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A gorgeous finished silk, often iridescent...always perfect.  

Taffeta is a pure silk fabric that has a polished or glassy look.  It is more crisp than dupioni and sometimes considered more formal.  The primary difference between taffeta and dupioni is that taffeta is a finished (as opposed to a 'raw') silk.  

Available in a myriad range of colors and patterns, taffeta is considered the best in silk for drapery, upholstery and dressmaking.

Silk Taffeta


Taffeta originated in Persia. The name, derived from Persian, means "twisted woven." Taffeta is in the same class and demand as satin made of silk. The cloth is made of a plain or tabby weave, and the textures vary considerably. The fabric is smooth, tightly woven with fine warp yarn and has a plain weave. Silk Taffeta has a crisp drape and comes in various weights. 

The History of Silk

China was the first country to develop silk over 4,000 years ago...that's over 2600 years before Christ!  Originally it was only worn by Chinese Emperors.  The emperors tried to keep the knowledge of sericulture (the raising of silkworms) a secret in order to maintain a monopoly on the manufacture of silk fabric.  Eventually silk began to spread throughout Asia.  The demand was so high that it became one of the staples of international trade for China.

Old Testament references indicate that silk was known in biblical times in western Asia.  Again in the New Testament, mention is made of silk in relation to the fall of Babylon.  The Chinese are credited for developing trade with the West, beginning around the 2nd century BC.  The ancient Persian courts used Chinese silks that they deconstructed and rewove into their own designs, making them uniquely Persian.   When the king of Persia, Darius III, surrendered to Alexander the Great, he was clothed in such silken splendor that Alexander was completely overshadowed and demanded as spoils the equivalent of $7 million in silk. Caravans carried silk on camelback from deep inside Asia all the way to Damascus, Syria, the marketplace at which East and West met.


The Chinese did pretty well protecting one of history's most guarded secret -- no one found out for thirty centuries!  But a good secret is hard to keep and by 300 AD, India had its hands on the recipe and wasted no time in beginning their own production.

Eventually silk made its way to the Middle East, Europe and North Africa.  The trade routes it followed became known as The Silk Road.

By 550 AD, Rome was in on the action via the Byzantine Empire.  As legend tells, monks working for Emperor Justinian smuggled silkworm eggs to Constantinople in hollow canes.  Again in Rome, efforts were made to keep the process of weaving not only a secret, but an imperial monopoly.  Julius Caesar restricted silk to his exclusive use and to use for the purple Roman stripes on the togas of officials he favored.  The best looms and weavers could only be found in the Palace complex in Constantinople and the silk they made was used only for imperial robes or in diplomacy as gifts to foreign dignitaries.  Whatever was left over was sold at exorbitant prices, keeping silk only in the hands of the upper class.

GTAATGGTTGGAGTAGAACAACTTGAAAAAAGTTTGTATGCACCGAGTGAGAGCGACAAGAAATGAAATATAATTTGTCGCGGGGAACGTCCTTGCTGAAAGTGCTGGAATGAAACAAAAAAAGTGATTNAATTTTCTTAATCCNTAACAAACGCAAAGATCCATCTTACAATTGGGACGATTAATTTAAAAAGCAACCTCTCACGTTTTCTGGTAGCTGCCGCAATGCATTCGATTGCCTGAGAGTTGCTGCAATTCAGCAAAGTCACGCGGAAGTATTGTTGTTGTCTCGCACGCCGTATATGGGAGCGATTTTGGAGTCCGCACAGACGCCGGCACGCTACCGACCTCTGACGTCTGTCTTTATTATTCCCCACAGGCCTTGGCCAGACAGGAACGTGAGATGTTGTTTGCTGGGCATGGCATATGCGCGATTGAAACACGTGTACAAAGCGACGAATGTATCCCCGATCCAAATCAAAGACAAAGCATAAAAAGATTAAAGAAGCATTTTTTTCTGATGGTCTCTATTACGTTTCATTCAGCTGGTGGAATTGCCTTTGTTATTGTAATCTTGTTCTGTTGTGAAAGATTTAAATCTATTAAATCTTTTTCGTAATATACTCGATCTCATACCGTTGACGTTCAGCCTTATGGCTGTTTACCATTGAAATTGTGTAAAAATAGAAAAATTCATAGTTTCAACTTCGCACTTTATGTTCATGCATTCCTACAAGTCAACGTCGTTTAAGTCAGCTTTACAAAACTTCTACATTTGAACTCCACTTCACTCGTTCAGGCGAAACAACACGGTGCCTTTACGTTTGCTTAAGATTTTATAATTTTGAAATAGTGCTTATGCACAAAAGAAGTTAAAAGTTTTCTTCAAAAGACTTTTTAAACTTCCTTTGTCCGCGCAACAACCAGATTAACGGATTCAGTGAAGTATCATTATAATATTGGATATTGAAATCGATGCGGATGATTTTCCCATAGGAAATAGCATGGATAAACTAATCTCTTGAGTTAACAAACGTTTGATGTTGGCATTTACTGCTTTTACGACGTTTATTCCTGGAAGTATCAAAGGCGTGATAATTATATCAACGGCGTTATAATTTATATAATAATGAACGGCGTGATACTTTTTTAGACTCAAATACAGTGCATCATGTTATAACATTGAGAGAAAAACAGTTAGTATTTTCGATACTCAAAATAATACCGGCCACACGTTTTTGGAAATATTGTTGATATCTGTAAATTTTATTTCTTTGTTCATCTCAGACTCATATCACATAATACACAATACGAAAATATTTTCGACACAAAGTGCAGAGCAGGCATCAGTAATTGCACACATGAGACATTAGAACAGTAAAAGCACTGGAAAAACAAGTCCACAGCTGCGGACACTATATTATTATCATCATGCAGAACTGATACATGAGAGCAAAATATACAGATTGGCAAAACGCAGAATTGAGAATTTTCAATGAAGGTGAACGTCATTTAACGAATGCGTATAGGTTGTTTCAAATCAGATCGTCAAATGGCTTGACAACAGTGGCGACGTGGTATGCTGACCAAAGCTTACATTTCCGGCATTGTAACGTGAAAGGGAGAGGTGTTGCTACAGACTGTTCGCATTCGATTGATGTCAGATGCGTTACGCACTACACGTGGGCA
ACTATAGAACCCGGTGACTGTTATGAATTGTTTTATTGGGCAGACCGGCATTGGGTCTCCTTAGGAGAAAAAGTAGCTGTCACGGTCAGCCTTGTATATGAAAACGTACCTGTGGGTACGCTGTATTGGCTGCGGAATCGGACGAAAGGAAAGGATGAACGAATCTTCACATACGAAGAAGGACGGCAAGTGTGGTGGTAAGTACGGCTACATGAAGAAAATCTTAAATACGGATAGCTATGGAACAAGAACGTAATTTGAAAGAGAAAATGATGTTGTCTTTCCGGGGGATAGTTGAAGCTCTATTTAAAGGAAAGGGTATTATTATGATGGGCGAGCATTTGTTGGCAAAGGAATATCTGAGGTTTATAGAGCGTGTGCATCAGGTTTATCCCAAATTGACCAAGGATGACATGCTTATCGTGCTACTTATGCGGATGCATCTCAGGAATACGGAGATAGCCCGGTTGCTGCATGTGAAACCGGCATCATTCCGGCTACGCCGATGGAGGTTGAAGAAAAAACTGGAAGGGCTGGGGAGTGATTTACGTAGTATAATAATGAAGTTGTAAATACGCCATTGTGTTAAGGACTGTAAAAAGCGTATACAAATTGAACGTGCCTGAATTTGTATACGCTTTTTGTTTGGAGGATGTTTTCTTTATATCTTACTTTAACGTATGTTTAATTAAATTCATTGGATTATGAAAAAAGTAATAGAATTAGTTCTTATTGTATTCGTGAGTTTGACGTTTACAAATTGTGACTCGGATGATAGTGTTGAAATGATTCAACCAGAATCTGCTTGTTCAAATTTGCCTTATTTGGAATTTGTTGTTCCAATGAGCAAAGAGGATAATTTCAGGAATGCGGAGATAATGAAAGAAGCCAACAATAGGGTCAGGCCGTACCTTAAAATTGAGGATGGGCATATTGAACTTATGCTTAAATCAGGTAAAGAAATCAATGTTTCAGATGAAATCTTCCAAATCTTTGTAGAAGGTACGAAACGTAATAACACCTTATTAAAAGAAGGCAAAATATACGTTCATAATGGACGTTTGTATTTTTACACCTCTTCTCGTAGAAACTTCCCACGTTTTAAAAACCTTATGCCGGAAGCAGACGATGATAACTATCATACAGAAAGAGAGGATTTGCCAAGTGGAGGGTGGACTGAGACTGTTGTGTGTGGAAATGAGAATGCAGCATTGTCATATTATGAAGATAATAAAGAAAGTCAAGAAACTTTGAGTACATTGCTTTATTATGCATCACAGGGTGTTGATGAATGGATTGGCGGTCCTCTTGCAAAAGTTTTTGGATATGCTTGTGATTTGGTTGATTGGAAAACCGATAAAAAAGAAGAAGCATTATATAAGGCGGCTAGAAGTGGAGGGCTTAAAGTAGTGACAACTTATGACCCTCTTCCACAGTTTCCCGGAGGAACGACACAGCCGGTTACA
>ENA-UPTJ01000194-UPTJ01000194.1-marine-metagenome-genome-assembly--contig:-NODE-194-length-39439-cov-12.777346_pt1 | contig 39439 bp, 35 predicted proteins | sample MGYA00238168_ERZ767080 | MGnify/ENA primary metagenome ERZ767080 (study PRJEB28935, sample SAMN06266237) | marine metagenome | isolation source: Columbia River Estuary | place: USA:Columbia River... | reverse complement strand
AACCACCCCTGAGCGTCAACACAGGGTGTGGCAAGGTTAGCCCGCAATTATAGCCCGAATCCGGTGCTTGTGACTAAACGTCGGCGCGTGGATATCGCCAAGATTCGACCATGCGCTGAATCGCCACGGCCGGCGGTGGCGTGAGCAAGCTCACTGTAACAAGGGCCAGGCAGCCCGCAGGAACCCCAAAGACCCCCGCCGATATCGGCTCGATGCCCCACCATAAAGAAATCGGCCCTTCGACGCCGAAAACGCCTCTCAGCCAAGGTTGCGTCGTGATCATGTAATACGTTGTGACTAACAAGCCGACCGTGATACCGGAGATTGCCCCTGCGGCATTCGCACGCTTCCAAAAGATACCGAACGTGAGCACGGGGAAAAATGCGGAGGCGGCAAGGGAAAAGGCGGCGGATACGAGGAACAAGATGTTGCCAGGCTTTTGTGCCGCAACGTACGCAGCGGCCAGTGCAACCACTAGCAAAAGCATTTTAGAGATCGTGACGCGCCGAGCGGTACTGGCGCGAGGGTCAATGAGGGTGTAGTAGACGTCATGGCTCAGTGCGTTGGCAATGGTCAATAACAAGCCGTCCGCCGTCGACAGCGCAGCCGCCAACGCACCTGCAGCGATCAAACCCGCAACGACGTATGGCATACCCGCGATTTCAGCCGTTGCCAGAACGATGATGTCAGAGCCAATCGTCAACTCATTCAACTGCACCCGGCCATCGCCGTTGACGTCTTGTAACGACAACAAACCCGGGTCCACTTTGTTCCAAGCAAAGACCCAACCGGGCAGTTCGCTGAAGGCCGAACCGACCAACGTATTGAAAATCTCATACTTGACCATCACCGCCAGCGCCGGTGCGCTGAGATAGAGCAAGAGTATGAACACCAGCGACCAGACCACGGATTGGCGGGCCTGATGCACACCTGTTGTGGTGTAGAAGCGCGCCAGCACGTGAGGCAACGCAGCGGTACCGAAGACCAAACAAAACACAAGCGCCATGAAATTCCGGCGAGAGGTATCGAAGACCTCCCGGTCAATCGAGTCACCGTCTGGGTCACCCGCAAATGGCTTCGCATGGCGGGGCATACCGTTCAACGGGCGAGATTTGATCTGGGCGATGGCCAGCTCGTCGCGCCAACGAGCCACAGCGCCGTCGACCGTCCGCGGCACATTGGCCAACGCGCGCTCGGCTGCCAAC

By the 13th century, Italy was a major player, thanks in large part to Venetian merchants who not only sold silk, but encouraged silk growers to settle in Italy.  The wealthy city of Florence was built on proceeds from textiles, both wool and silk. 

When France saw what was happening, Francis I invited Italian silkmakers to come to France and create a silk industry there, especially in Lyon.  James I did the same thing in England, even going so far as to purchase 100,000 mulberry trees in an effort to harvest silk worms.  But he bought the wrong kind and his trees were only ever used for shade.

Due to the high demand and improved looms, achieved primarily by India, silk is now available the world over.  However it is far from common.  Silk production accounts for only 0.2% of the world's total textile production. 


Here at HYENA, we're happy to offer you the highest quality and most unusual silks at about half of retail...all the time.  Our collection houses over 300 patterns and the largest online collections of silk in the world.


The Characteristics of Silk

Silk is widely considered to be:

  • The most luxurious fabric

  • The most comfortable fabric

  • The most absorbent fabric (equal to wool)

  • The best fabric for drape

  • The best fabric for color

  • Capable of the greatest luster

  • Having the finest "hand"

  • The strongest natural fabric (a steel filament of the same diameter as silk will break before a filament of silk.)

  • Environmentally friendly

  • Soil resistant

  • Moth & mildew resistant

  • Cool in summer

  • Warm in winter

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